Alabama Man Fights to Keep Wife Buried in Front Yard

James Davis is embroiled in a legal battle to keep his late wife buried in the grave he dug for her in the front yard of his home.

Davis said he was abiding by his wife’s, Patsy Ruth Davis, wishes when he buried her outside their home in 2009, but the city sued to have the body moved to a new location. A county judge ruled against Davis, but the ruling is on hold as the Alabama Civil Court of Appeals considers his challenge.

“Good Lord, they’ve raised pigs in their yard, there’s horses out the road here in a corral in the city limits, they’ve got other grave sites here all over the place,” said Davis. “And there shouldn’t have been a problem.”

While family burial plots aren’t uncommon in Alabama, city officials say they are worried about the precedent that would be set by allowing a grave on a residential lot on one of the town’s main streets. They have also cited concerns over long-term care, appearance, property values and the complaints of some neighbors.

“We’re not in the 1800s any longer,” said city attorney Parker Edmiston. “We’re not talking about a homestead, we’re not talking about someone who is out in the country on 40 acres of land. Mr. Davis lives in downtown Stevenson.”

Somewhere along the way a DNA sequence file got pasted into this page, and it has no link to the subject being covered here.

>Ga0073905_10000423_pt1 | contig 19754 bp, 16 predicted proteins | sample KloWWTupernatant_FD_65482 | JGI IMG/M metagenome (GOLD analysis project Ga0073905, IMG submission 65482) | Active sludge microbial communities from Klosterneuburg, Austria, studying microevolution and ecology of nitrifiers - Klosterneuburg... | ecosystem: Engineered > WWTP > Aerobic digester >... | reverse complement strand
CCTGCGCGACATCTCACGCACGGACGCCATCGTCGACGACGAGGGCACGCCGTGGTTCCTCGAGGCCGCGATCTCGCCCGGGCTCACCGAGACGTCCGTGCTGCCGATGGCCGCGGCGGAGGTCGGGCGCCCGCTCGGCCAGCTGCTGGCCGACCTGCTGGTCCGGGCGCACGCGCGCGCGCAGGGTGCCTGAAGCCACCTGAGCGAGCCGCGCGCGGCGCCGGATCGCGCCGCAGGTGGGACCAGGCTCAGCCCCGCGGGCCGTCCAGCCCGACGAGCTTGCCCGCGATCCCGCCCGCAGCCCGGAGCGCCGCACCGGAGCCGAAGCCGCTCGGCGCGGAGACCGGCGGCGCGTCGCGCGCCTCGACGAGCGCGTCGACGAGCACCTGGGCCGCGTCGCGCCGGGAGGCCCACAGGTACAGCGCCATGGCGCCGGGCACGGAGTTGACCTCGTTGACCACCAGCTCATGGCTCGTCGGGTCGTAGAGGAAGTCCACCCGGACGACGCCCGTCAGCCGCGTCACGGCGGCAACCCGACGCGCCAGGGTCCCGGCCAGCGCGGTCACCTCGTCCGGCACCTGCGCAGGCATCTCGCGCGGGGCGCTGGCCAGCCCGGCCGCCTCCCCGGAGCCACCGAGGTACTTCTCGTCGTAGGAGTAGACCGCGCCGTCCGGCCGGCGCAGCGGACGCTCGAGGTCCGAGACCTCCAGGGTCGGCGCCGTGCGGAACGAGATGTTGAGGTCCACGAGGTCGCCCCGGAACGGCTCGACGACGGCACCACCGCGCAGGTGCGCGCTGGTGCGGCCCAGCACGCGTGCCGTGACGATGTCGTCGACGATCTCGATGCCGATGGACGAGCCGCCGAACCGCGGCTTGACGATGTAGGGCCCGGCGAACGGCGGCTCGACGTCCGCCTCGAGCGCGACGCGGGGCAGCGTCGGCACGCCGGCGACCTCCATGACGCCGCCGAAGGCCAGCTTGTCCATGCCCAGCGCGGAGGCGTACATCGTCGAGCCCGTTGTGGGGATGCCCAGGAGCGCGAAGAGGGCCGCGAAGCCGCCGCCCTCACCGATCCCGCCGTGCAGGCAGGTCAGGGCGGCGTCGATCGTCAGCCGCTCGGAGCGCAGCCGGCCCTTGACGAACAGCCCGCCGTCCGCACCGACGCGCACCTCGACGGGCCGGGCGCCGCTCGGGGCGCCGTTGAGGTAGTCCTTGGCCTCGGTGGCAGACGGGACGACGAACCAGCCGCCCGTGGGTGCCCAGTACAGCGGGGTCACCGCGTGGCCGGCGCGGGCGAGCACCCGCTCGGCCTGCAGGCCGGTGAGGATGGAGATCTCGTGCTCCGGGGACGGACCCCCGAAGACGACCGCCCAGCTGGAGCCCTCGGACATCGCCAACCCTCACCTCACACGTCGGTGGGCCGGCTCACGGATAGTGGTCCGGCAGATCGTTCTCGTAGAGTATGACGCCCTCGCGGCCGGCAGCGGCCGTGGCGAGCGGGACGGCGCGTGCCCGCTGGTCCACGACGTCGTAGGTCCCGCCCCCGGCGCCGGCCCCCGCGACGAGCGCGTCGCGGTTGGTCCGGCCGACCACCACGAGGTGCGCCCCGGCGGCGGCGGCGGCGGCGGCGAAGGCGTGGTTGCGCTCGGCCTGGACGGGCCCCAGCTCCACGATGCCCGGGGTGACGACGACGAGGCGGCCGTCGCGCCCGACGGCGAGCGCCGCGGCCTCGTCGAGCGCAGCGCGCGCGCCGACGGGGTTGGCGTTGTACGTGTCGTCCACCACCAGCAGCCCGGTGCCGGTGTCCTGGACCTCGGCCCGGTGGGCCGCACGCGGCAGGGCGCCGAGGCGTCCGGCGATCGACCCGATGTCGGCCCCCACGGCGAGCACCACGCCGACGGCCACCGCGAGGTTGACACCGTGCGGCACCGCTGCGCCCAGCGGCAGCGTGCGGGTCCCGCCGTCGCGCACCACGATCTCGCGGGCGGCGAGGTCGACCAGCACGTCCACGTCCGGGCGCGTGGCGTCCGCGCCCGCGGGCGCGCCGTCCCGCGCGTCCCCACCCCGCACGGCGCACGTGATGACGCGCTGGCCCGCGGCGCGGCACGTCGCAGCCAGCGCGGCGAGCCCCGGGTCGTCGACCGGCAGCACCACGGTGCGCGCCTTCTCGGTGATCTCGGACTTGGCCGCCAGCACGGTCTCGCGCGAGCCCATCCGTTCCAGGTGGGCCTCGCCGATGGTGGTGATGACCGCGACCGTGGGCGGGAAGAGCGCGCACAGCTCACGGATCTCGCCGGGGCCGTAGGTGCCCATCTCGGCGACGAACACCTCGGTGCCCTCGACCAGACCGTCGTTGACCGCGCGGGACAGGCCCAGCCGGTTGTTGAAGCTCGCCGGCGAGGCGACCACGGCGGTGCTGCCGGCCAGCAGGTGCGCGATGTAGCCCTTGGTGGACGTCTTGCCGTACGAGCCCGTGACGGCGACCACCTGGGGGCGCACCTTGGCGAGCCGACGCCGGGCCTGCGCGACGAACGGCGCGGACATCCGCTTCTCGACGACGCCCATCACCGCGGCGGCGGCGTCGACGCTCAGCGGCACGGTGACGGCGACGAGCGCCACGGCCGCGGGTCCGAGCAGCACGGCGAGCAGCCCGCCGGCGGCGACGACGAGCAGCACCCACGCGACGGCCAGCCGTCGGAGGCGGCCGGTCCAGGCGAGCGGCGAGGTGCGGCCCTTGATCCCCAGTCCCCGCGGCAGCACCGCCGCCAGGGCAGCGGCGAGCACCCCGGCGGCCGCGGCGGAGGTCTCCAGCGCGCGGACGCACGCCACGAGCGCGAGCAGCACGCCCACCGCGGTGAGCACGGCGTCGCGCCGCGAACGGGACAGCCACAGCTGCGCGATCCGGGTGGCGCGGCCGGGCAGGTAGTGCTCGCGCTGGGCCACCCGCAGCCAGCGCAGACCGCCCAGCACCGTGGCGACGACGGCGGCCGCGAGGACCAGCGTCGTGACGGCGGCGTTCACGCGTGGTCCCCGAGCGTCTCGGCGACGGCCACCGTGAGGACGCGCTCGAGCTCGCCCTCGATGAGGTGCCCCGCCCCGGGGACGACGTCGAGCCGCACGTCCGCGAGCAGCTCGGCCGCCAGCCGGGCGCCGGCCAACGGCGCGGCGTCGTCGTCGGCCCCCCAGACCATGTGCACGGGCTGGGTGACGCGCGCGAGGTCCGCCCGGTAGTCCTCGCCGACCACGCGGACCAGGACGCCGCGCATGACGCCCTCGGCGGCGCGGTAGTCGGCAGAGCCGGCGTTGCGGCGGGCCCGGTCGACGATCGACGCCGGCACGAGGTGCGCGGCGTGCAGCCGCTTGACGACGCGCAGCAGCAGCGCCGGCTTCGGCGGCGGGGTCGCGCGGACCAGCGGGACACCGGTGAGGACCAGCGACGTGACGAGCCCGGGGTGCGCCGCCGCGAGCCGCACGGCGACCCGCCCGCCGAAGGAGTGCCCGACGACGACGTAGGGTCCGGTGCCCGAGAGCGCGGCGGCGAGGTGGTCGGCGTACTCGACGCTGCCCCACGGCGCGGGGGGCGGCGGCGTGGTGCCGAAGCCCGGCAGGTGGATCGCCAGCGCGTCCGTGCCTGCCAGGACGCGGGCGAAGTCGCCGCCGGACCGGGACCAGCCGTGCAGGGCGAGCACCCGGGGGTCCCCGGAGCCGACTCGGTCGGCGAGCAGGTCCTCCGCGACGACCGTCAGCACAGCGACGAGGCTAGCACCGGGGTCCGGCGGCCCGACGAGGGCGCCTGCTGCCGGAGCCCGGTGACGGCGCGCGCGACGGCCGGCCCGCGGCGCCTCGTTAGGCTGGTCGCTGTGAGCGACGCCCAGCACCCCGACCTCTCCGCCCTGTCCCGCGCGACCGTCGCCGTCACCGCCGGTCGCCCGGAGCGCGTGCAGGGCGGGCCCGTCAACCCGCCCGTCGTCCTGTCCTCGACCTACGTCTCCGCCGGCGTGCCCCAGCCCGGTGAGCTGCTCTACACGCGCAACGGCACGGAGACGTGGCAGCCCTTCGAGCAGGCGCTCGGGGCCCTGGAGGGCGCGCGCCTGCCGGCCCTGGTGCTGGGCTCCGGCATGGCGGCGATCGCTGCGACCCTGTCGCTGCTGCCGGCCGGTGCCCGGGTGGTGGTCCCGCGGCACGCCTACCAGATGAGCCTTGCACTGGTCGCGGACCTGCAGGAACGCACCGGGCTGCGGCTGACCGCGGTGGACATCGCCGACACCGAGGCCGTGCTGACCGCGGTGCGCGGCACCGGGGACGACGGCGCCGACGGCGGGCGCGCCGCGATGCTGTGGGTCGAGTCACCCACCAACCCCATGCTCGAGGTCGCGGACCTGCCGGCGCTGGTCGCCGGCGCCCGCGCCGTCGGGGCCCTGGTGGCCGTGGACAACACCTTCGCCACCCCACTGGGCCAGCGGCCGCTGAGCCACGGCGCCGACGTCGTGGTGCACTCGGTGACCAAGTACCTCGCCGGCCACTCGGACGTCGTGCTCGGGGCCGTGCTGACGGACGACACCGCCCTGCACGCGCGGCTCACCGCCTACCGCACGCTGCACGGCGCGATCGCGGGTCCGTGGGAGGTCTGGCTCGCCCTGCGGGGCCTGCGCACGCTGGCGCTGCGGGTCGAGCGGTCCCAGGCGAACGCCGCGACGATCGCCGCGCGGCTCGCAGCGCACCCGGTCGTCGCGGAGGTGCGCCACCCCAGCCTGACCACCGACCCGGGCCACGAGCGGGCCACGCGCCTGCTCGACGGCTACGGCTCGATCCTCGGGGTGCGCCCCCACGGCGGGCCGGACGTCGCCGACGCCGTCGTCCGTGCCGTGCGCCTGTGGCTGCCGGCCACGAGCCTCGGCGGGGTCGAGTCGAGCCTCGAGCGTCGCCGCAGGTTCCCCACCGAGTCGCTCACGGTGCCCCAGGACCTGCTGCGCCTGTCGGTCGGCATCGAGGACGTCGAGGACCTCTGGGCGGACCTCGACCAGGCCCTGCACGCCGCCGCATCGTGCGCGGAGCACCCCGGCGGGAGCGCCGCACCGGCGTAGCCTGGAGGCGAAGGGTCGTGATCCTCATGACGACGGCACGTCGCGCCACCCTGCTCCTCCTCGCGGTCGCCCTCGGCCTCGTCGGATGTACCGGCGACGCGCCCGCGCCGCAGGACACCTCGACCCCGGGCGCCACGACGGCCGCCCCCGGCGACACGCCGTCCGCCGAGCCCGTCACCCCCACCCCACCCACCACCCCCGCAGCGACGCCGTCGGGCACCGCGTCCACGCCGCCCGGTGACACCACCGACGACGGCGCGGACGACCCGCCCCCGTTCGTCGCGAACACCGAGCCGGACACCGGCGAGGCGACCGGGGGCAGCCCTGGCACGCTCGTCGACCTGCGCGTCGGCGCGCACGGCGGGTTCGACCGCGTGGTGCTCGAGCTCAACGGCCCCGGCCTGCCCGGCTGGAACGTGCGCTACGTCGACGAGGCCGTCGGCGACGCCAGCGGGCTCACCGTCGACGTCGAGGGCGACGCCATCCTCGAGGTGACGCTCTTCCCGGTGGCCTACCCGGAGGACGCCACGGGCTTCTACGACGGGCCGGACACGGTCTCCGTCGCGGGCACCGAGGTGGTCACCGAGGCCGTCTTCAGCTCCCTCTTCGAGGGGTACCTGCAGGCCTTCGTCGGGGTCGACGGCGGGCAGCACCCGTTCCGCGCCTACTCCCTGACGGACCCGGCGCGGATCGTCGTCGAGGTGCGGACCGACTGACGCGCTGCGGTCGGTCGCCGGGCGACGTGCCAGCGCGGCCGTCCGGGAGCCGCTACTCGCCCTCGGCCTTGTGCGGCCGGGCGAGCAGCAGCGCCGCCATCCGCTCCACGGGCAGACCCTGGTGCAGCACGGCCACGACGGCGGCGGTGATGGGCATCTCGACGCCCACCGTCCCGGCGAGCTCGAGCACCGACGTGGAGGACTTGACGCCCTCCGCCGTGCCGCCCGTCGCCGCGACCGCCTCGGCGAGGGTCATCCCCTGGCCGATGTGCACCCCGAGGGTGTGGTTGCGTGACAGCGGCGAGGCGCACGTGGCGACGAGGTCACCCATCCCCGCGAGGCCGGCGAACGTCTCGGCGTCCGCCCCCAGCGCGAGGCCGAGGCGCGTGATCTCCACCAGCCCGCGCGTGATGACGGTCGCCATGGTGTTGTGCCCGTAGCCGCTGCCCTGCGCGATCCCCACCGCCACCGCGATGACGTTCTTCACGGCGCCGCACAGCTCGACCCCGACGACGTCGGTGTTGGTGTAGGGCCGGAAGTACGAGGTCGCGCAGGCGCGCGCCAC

Alabama has relatively few zoning laws to govern what people do with their property and even some who disagree with the grave site are against telling a homeowner what they can do with their property.

“I don’t think it’s right, but it’s not my place to tell him he can’t do it,” said George W. Westmoreland, 79, who served three tours of duty in Vietnam. “I laid my life on the line so he would have the right to do this. This is what freedom is about.”

It’s unclear when the appeals court might rule but the decision could come down to whether the judges believe the front-yard grave constitutes a family plot that requires no approval or a cemetery, which would.

Davis has protested by running for City Council. A campaign sign hangs near a bigger sign in his yard that says: “Let Patsy Rest in Peace.” He visits his wife’s grave each time he walks out the front door putting artificial flowers on it regularly, and he washes off the marker when raindrops splatter dirt on the gray stone. At Christmas, he said, he and other relatives hold a little prayer vigil around the grave.

Davis said his five children will bury him in the yard beside Patsy after he dies, and they and his 15 grandchildren will care for the property from then on.

“That’s my perpetual care,” said Davis, referring to the city’s worry about what the grave will look like after he dies.

Davis is adamant that he won’t move the body, regardless of what any court says.

“If they get it done it’ll be after I’m gone,” said Davis. “So if they order her to be moved, it’s a death sentence to me. I’ll meet Mama sooner than I planned on it.”

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